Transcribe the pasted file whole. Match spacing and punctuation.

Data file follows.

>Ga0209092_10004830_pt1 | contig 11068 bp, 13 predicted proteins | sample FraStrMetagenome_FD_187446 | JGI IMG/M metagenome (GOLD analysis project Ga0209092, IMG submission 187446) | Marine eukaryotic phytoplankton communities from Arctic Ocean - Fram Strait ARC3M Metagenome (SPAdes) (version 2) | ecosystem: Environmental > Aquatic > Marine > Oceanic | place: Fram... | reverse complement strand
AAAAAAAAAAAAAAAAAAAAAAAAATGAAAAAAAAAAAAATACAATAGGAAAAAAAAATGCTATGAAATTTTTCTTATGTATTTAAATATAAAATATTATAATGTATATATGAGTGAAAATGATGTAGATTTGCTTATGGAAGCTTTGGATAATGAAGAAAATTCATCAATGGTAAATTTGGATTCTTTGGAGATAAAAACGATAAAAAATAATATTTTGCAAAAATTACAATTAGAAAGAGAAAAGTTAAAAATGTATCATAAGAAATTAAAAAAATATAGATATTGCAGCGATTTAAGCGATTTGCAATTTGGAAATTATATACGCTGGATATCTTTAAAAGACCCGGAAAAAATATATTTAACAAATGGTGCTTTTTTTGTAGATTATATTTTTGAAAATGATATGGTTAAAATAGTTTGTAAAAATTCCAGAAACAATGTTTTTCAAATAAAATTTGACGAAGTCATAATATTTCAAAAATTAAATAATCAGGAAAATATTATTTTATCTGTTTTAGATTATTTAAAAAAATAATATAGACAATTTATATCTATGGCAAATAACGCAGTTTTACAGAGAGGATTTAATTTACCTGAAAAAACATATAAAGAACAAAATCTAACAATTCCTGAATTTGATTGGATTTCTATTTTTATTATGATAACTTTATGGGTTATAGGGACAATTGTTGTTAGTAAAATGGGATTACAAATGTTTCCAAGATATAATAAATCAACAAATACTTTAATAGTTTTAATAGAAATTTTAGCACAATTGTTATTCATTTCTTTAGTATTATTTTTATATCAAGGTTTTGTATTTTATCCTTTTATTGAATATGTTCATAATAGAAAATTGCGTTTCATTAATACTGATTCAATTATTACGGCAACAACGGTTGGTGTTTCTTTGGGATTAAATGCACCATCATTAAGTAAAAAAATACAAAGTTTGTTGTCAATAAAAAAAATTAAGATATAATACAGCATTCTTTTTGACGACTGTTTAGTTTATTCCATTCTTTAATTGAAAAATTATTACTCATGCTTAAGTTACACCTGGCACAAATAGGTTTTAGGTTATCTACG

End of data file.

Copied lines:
>Ga0209092_10004830_pt1 | contig 11068 bp, 13 predicted proteins | sample FraStrMetagenome_FD_187446 | JGI IMG/M metagenome (GOLD analysis project Ga0209092, IMG submission 187446) | Marine eukaryotic phytoplankton communities from Arctic Ocean - Fram Strait ARC3M Metagenome (SPAdes) (version 2) | ecosystem: Environmental > Aquatic > Marine > Oceanic | place: Fram... | reverse complement strand
AAAAAAAAAAAAAAAAAAAAAAAAATGAAAAAAAAAAAAATACAATAGGAAAAAAAAATGCTATGAAATTTTTCTTATGTATTTAAATATAAAATATTATAATGTATATATGAGTGAAAATGATGTAGATTTGCTTATGGAAGCTTTGGATAATGAAGAAAATTCATCAATGGTAAATTTGGATTCTTTGGAGATAAAAACGATAAAAAATAATATTTTGCAAAAATTACAATTAGAAAGAGAAAAGTTAAAAATGTATCATAAGAAATTAAAAAAATATAGATATTGCAGCGATTTAAGCGATTTGCAATTTGGAAATTATATACGCTGGATATCTTTAAAAGACCCGGAAAAAATATATTTAACAAATGGTGCTTTTTTTGTAGATTATATTTTTGAAAATGATATGGTTAAAATAGTTTGTAAAAATTCCAGAAACAATGTTTTTCAAATAAAATTTGACGAAGTCATAATATTTCAAAAATTAAATAATCAGGAAAATATTATTTTATCTGTTTTAGATTATTTAAAAAAATAATATAGACAATTTATATCTATGGCAAATAACGCAGTTTTACAGAGAGGATTTAATTTACCTGAAAAAACATATAAAGAACAAAATCTAACAATTCCTGAATTTGATTGGATTTCTATTTTTATTATGATAACTTTATGGGTTATAGGGACAATTGTTGTTAGTAAAATGGGATTACAAATGTTTCCAAGATATAATAAATCAACAAATACTTTAATAGTTTTAATAGAAATTTTAGCACAATTGTTATTCATTTCTTTAGTATTATTTTTATATCAAGGTTTTGTATTTTATCCTTTTATTGAATATGTTCATAATAGAAAATTGCGTTTCATTAATACTGATTCAATTATTACGGCAACAACGGTTGGTGTTTCTTTGGGATTAAATGCACCATCATTAAGTAAAAAAATACAAAGTTTGTTGTCAATAAAAAAAATTAAGATATAATACAGCATTCTTTTTGACGACTGTTTAGTTTATTCCATTCTTTAATTGAAAAATTATTACTCATGCTTAAGTTACACCTGGCACAAATAGGTTTTAGGTTATCTACG